EM had another rocky week, but managed to end on a slightly firmer note Friday. Market repricing of Fed tightening risk was the big driver last week, and that could carry over into this week. There are several Fed speakers in the days ahead, capped off with Fed chief Yellen on Friday.
Several EM central banks meet this week, including Israel, Turkey, Hungary, and Colombia. There is some risk of a dovish surprise from Turkey, while Hungary is expected to continue easing. Colombia is an outlier, with high inflation seen leading to another 25 bp hike.
Singapore reports April CPI Monday, which is expected at -0.7% y/y vs. -1.0% in March. It then reports April IP Thursday, which is expected at -0.3% y/y vs. -0.5% in March. Deflation risks may be easing, but the economy continues to slow. If weakness persists over the summer, then another easing move at the October MAS policy meeting is possible.
Taiwan reports April IP Monday, which is expected at -1.8% y/y vs. -3.6% in March. Last week, Taiwan reported April export orders at -11.1% y/y, which suggests little relief ahead for IP and exports. The growth outlook remains weak, and so the central bank is likely to continue cutting rates at its quarterly policy meeting in June.
Israeli central bank meets Monday and is expected to keep rates steady at 0.10%. Deflation worsened to -0.9% y/y in April, while Q1 GDP growth was much weaker than expected at 0.8% annualized. As such, there is growing risk that the Bank of Israel will have to take further measures in H2 to boost the economy. For now, officials will be happy with recent shekel weakness. The central bank had been intervening to prevent strength in recent months, but the shekel has underperformed recently due to rising political risks.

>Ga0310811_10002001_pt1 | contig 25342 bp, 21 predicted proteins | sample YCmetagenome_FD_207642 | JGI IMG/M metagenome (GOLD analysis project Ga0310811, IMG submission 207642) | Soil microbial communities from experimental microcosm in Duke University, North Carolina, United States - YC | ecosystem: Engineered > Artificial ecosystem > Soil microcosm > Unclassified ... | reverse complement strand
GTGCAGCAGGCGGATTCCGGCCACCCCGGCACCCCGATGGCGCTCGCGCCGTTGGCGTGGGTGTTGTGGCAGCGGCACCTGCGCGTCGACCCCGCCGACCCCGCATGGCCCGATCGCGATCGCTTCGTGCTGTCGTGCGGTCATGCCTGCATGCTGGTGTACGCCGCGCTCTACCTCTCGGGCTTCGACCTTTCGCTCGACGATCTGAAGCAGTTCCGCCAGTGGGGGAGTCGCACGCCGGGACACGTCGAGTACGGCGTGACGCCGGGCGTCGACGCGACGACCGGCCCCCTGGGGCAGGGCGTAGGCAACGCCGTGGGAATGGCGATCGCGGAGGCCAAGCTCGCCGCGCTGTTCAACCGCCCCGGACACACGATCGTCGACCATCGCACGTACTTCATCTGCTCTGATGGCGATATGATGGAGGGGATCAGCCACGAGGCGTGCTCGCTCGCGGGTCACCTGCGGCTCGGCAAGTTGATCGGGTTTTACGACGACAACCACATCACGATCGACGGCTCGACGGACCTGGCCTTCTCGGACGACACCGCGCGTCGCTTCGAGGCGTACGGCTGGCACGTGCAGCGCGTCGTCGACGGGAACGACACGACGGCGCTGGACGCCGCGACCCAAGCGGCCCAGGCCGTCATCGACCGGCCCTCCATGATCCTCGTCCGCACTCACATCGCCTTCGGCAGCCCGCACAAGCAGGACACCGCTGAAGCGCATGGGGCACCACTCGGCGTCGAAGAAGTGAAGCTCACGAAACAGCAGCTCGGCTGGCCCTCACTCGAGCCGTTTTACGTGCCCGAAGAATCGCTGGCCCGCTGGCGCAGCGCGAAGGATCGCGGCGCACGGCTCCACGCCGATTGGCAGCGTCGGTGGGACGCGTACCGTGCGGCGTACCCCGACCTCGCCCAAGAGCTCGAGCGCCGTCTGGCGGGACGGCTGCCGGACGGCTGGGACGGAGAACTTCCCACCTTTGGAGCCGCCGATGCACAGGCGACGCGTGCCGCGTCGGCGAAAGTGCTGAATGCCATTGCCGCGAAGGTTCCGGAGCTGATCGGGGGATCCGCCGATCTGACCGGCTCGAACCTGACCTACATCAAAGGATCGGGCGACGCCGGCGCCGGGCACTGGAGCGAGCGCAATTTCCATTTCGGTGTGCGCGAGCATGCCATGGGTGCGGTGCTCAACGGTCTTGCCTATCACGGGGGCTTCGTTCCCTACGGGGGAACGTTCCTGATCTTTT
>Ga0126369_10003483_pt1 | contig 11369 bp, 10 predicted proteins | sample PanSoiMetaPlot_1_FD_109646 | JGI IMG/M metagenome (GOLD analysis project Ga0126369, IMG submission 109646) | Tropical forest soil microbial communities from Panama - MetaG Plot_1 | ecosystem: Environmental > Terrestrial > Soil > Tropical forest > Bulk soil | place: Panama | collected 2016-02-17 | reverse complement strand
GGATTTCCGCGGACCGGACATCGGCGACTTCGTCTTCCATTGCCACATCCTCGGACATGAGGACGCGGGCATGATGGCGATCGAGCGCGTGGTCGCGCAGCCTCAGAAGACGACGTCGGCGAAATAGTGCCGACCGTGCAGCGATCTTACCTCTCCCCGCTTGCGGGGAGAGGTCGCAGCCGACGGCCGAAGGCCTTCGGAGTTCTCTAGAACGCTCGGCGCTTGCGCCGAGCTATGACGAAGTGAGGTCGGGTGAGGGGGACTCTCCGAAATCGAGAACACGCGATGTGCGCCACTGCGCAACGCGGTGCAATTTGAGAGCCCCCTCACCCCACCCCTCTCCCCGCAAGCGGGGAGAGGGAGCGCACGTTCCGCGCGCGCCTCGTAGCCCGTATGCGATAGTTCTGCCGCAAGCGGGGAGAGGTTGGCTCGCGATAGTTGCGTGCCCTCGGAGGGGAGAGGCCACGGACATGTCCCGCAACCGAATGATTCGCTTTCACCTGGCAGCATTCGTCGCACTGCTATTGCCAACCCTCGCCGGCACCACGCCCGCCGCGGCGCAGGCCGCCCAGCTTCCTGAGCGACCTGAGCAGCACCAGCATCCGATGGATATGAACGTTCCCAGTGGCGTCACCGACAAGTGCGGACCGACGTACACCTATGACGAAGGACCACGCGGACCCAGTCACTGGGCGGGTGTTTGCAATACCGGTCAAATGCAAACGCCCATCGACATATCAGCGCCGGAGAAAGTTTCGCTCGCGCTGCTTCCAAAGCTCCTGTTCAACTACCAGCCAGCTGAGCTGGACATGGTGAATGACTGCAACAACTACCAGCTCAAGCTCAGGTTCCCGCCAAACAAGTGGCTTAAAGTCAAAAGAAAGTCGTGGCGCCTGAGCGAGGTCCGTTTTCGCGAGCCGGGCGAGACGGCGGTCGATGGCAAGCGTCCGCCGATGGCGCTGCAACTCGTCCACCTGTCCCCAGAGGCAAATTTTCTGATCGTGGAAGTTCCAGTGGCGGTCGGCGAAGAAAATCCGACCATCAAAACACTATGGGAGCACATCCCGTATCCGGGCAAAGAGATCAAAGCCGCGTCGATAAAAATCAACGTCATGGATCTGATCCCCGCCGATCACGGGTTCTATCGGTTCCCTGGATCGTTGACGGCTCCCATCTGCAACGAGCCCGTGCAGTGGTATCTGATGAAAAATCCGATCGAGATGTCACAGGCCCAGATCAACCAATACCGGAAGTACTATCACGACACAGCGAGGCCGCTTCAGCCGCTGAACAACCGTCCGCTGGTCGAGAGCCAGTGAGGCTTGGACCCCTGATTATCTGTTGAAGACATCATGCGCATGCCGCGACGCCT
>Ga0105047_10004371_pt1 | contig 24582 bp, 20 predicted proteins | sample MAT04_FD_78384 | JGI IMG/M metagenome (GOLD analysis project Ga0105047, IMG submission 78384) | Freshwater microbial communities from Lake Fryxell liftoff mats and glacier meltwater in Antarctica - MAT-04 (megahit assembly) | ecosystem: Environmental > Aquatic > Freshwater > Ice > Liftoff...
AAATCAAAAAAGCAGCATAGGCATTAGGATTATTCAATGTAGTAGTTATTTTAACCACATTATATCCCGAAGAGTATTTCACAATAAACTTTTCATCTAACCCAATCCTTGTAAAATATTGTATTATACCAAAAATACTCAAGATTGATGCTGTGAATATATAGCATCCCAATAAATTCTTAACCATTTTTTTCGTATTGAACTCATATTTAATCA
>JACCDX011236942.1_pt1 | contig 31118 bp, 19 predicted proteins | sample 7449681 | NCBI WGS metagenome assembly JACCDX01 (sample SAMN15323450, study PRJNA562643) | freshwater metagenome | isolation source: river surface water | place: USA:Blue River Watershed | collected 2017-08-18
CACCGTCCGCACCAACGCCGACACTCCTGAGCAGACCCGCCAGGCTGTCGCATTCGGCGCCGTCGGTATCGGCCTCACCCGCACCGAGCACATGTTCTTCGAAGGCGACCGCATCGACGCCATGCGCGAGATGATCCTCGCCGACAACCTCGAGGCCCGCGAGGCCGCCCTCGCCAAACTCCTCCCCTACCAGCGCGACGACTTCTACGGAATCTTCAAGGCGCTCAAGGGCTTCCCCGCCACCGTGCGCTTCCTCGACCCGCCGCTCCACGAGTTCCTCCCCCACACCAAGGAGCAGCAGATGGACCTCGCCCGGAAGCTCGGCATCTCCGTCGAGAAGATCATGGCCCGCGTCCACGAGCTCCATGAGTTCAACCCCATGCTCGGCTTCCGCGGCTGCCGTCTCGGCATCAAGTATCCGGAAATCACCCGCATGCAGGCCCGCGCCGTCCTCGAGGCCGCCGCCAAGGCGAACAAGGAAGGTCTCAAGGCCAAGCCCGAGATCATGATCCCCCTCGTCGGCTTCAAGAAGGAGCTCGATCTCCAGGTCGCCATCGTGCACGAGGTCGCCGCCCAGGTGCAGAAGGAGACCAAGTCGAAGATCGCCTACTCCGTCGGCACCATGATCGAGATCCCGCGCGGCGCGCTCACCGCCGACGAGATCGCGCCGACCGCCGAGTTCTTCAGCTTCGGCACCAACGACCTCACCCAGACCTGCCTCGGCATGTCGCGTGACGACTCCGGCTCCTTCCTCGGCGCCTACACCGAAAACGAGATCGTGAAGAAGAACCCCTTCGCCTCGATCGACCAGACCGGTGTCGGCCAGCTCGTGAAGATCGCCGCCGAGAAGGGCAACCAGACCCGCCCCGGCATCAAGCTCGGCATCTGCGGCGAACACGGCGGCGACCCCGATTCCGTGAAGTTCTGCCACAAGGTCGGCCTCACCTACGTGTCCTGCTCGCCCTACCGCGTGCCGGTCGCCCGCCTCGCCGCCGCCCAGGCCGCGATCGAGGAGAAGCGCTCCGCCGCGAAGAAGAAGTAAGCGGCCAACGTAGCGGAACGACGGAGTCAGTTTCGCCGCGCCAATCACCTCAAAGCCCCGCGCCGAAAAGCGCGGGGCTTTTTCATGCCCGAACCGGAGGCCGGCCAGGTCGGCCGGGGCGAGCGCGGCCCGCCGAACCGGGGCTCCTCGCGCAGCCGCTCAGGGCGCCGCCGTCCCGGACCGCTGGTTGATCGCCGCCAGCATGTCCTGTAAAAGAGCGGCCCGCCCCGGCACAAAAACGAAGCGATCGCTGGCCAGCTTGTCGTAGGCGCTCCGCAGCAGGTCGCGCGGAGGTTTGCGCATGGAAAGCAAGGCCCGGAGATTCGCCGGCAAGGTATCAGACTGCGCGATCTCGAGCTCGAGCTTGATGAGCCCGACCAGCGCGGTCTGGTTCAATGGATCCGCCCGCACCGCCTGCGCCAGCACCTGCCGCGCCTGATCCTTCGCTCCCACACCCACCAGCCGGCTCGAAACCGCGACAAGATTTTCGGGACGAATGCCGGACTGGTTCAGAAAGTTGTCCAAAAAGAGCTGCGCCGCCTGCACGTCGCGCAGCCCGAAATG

Turkish central bank meets Tuesday and is expected to cut the overnight lending rate 50 bp to 9.5%. However, the benchmark rate is seen remaining steady at 7.5%. Price pressures are easing and so there is a case for easing policy. However, the government should refrain from any sort of jawboning.
Hungarian central bank meets Tuesday and is expected to cut rates 15 bp to 0.90%. While officials have been downplaying the likelihood of further easing, we think there will be one more 15 bp cut at the June 21 meeting to 0.75% before we see another pause. Q1 GDP growth came in much weaker than expected, at 0.9% y/y.
Mexico reports mid-May CPI Tuesday, which is expected to rise 2.7% y/y vs. 2.6% in mid-April. It then reports April trade and Q1 current account data Wednesday. Banco de Mexico also releases its quarterly inflation report Wednesday. Last week, it cut its 2016 growth forecast range to 2.2-3.2% from 2.6-3.6% previously. We downplay risks of an imminent rate hike, as price pressures remain low despite the weak peso.
Brazil reports April current account data Tuesday. The ongoing recession has led to a collapse in imports that has more than offset the downturn in exports. FDI has held up well, so the portion of the current account gap that must be covered by hot money has fallen significantly. That said, Brazil’s Vale warned last week of a negative outlook for iron ore due to supply concerns.
Polish central bank releases minutes on Friday. Despite concerns that the new MPC would be really dovish, the bank has keep rates steady all year. A new central bank chief (Glapinski) will be in place next month, and markets will be watching to see how dovish he leans. On Friday, he said borrowing costs are at the “right” level and that further easing would pose risks to financial stability.
Colombian central bank meets Friday and is expected to hike rates 25 bp to 7.25%. However, the market is split. Of the 19 analysts polled by Bloomberg, 2 see a 50 bp hike, 12 see a 25 bp hike, and 5 see no hike. CPI rose 7.9% y/y in April, well above the 2-4% target range and justifying another rate hike. Finance Minister Cardenas shows little concern about a weaker peso, though it poses some upside risks to inflation.